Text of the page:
22. "___ were the days" : THOSE
23. Lead-in to sayer : NAY-
24. Modern-___ : ERA
25. Site of a van Gogh bandage : EAR
26. Wares on a band's merch table : CDS
28. PC problem solver : IT GUY
30. Component not found on a digital watch : STEM
32. Hip-hop pal : DAWG
34. Whack jobs : LOONS
35. Word that must be added to 1-, 8-, 65- and 66-Across for their clues to make sense [with a visual hint in the grid] : … BUTTERFLY
38. The "O" of the magazine O : OPRAH
41. Calculus calculation : AREA
42. Letters on love letters : SWAK
46. Much of a marching band : BRASS
47. Spy org. in Bond movies : KGB
48. Night before a big day : EVE
49. Myrna of "The Thin Man" : LOY
50. Seashell seller of a tongue twister : SHE
52. Applebee's or Subway : CHAIN
54. Some native Nigerians : IBOS
56. Willie who's #5 in career home runs : MAYS
58. Hank who's #2 in career home runs : AARON
59. Get millions of hits, say : GO VIRAL
61. Crisis center phone service : HOTLINE
63. Glossy finishes : ENAMELS
64. "Here's the solution!" : I HAVE IT!
65. One going from party to party : SOCIAL (butterfly)
66. Orange, black and white flutterer : MONARCH (butterfly)

Down
1. Like couples at movies, typically : ON DATES
2. Water-repellent headgear : RAIN HAT
3. Yet to come : IN STORE
4. Wounds at Pamplona, say : GORES
5. Home : ABODE
6. Pitchfork-wielding assemblage : MOB
7. Brangelina, once : ITEM
8. Covered with sludge : MUCKY
9. Presidential nickname : ABE
10. Presidential nickname : DICK
11. In a single attempt : AT ONE GO
12. Event that once had a four-minute "barrier" : MILE RUN
13. Lengthwise : ENDWAYS
15. Costa ___ : RICA
20. Test grader's need : ANSWER KEY
26. OK summer hrs. : CDT
27. It may be stored on the cloud : DATA
28. Under the weather : ILL
29. Pole workers' creations : TOYS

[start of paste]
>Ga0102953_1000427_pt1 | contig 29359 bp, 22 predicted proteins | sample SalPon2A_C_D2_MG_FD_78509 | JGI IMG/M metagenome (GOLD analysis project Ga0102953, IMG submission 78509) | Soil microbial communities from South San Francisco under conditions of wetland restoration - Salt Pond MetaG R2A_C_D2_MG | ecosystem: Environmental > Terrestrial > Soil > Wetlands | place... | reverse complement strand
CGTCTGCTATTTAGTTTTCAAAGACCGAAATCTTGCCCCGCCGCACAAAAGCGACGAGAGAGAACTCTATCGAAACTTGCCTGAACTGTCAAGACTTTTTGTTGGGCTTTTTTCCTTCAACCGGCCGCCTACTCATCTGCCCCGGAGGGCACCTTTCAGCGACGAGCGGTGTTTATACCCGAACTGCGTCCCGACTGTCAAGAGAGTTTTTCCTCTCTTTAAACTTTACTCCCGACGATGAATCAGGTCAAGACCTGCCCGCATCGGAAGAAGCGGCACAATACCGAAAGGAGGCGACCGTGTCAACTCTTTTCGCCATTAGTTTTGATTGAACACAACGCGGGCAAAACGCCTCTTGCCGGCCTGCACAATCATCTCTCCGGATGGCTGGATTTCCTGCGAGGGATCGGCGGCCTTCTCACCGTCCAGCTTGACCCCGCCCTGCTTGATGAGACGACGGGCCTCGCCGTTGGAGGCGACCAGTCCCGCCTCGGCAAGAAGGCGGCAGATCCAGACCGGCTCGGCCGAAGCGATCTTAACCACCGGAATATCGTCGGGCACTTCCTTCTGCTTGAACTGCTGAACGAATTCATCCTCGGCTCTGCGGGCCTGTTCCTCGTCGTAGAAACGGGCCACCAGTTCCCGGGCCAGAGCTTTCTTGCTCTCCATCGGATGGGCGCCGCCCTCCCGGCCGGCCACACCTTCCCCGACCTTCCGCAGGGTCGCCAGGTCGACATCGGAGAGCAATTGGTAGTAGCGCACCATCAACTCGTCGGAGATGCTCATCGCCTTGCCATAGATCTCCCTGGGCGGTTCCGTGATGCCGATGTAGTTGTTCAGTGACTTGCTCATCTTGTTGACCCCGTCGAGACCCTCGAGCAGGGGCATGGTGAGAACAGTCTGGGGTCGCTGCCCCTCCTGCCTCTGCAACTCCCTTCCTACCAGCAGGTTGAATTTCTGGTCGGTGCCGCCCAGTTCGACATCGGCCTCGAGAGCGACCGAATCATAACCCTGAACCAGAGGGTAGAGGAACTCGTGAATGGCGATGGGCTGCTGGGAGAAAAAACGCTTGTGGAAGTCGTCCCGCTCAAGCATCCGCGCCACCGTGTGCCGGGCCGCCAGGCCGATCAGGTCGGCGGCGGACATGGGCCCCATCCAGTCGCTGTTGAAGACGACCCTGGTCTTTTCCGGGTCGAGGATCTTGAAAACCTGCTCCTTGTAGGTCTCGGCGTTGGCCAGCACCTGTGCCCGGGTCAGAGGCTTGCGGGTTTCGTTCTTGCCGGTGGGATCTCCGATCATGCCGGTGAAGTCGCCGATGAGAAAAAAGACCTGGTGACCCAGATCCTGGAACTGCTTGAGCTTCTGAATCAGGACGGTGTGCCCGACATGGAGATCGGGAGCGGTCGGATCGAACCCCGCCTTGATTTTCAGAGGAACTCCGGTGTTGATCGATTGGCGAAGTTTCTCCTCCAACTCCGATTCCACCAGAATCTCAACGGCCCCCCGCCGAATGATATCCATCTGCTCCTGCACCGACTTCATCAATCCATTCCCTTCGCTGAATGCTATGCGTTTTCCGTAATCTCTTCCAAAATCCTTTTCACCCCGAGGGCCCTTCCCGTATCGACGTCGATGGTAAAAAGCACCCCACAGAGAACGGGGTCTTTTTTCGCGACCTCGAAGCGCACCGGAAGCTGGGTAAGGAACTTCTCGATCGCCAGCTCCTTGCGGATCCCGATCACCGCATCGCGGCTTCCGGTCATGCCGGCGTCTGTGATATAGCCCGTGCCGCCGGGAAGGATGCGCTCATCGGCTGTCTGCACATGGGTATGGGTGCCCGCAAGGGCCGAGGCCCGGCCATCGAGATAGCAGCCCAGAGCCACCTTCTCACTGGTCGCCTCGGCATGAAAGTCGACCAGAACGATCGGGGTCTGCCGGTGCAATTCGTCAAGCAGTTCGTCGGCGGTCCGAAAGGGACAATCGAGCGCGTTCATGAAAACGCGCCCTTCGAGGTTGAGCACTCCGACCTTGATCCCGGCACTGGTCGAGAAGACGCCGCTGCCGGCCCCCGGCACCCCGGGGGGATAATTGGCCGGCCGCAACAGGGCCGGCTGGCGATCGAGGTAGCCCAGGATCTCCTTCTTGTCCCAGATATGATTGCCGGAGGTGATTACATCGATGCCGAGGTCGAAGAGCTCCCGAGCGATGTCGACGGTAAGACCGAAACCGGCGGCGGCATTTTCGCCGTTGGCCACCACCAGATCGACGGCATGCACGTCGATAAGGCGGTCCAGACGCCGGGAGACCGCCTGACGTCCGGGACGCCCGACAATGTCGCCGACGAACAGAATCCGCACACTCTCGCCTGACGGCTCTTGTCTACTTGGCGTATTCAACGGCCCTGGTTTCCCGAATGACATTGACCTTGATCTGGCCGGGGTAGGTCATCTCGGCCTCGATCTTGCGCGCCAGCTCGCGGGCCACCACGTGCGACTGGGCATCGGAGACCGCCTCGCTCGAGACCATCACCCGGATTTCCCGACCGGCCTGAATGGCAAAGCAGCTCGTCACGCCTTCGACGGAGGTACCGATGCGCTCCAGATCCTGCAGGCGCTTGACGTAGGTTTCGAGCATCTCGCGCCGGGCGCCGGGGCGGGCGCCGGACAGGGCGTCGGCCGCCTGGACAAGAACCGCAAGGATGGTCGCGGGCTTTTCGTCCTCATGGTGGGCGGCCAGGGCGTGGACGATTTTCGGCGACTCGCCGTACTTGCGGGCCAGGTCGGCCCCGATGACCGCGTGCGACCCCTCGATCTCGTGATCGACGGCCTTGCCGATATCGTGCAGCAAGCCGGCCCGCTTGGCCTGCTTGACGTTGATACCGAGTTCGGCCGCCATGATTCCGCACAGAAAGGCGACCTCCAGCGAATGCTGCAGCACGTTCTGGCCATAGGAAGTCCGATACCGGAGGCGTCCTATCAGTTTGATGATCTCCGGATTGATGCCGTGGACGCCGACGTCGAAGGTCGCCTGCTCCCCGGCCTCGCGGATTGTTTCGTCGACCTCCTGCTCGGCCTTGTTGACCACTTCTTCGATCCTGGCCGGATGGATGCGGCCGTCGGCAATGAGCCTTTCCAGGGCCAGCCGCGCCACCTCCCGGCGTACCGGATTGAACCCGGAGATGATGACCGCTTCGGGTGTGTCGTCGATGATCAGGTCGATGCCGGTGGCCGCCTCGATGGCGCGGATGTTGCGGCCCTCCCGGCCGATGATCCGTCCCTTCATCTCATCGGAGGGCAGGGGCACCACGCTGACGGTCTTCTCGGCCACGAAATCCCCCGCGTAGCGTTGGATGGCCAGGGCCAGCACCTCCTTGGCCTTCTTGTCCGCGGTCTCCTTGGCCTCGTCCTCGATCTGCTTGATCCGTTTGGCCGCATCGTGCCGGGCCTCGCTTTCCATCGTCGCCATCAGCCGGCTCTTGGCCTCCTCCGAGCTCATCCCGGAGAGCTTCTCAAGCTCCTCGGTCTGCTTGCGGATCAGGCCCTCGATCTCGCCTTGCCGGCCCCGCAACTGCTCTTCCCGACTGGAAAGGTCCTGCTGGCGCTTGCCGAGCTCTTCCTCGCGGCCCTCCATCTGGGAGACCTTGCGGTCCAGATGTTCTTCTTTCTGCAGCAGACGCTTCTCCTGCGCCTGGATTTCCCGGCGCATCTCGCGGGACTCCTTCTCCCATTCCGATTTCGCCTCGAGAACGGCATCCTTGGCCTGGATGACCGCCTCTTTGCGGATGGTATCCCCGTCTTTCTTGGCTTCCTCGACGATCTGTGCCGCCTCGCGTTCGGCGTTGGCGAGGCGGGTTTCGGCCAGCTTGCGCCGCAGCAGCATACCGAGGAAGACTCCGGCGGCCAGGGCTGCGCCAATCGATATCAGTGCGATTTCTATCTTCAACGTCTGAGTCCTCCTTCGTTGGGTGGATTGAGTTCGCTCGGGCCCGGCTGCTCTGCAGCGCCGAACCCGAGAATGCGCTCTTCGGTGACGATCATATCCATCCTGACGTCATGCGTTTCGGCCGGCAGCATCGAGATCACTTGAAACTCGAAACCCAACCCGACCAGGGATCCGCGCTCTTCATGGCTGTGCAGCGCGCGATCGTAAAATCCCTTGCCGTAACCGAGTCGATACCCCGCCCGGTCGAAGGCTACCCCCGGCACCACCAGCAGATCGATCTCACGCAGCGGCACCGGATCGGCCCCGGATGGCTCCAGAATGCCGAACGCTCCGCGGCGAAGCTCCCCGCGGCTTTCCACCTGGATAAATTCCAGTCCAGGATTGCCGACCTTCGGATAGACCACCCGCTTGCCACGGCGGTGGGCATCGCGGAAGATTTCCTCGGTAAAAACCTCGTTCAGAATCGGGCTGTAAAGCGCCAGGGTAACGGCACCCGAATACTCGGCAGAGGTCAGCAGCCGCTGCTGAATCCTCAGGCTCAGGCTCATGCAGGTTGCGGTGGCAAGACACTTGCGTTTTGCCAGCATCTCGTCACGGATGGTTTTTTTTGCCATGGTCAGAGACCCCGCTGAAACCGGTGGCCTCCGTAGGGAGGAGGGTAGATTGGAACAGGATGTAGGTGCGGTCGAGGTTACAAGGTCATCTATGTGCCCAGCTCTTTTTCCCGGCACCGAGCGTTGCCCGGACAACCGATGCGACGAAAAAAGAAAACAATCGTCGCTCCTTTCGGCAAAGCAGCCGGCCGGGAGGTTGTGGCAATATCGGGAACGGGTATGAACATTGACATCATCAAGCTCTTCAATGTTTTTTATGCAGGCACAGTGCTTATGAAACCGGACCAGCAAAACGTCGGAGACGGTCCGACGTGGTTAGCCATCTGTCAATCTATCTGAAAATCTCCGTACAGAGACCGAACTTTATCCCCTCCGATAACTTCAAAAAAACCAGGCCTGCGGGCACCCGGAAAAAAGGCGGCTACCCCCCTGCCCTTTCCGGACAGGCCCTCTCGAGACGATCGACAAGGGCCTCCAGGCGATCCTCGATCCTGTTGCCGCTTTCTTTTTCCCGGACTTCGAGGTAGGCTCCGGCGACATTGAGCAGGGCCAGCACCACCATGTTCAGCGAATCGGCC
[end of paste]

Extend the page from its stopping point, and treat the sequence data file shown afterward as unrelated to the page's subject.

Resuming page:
31. Degrees for C.F.O.s : MBAS
33. Eldest of the Brady boys : GREG
36. Sounds of hesitation : UHS
37. Adjective for the Beatles : FAB
38. Binds legally or morally : OBLIGES
39. How legal aid lawyers work : PRO BONO
40. Competitor of Duracell and Eveready : RAYOVAC
43. More bushed : WEARIER
44. Pertaining to aircraft technology : AVIONIC
45. Starr with a 1998 report : KENNETH
50. Pint-size : SMALL
51. Frans who painted "The Laughing Cavalier" : HALS
52. Settlement-building board game, informally : CATAN
53. Sesame-seed-and-honey confection : HALVA
55. ___ Valley (Reagan Library locale) : SIMI
57. Leveling wedge : SHIM
60. Stephen of "Citizen X" : REA
62. "How about that!" : OHO!


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5 comments :

Jeff said...

16 minutes, but I spent a solid minute looking for an error which I finally realized was simply a square I had forgotten to fill. Sheeesh. Got the theme quickly. Overall pretty easy compared to recent Wednesday grids. Putting HALVA next to CATAN was tough as I didn't know either of them.

Best -

Dave Kennison said...

9:52, no errors.

@Bill ... I think you've neglected to change the day: it's Wednesday, not Tuesday ...

Jeff said...

@Dave
SHHHHH!!!!!!! I need the extra day this week!!

Chrissy said...

15 min, couldn't get RAYOVAC (???), LOY, and IBOS. Otherwise a very easy Wednesday (especially compared to last week's, which I didn't even come close to finishing), and I got the theme almost immediately, though I totally missed the "visual cue" part haha.

Bill Butler said...

@ Dave Kennison

Thanks, Dave. That was an oops. :)

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About This Blog

This is the simplest of blogs.

I do the New York Times puzzle online every evening, the night before it is published in the paper. Then, I "Google & Wiki" the references that puzzle me, or that I find of interest. I post my findings, along with the solution, as soon as I am done, usually well before the newsprint version becomes available.

About Me

The name's William Ernest Butler, but please call me Bill. I grew up in Ireland, but now live out here in the San Francisco Bay Area. I am retired, from technology businesses that took our family all over the world.

I try to answer all emails, so please feel free to email me at bill@paxient.com.

Crosswords and My Dad

I worked on my first crossword puzzle when I was about 6-years-old, sitting on my Dad's knee. He let me "help" him with his puzzle almost every day as I was growing up. Over the years, Dad passed on to me his addiction to crosswords. Now in my early 50s, I work on my Irish Times and New York Times puzzles every day. I'm no longer sitting on my Dad's knee, but I feel that he is there with me, looking over my shoulder.

This blog is dedicated to my Dad, who passed away at the beginning of this month.

Bill
January 29, 2009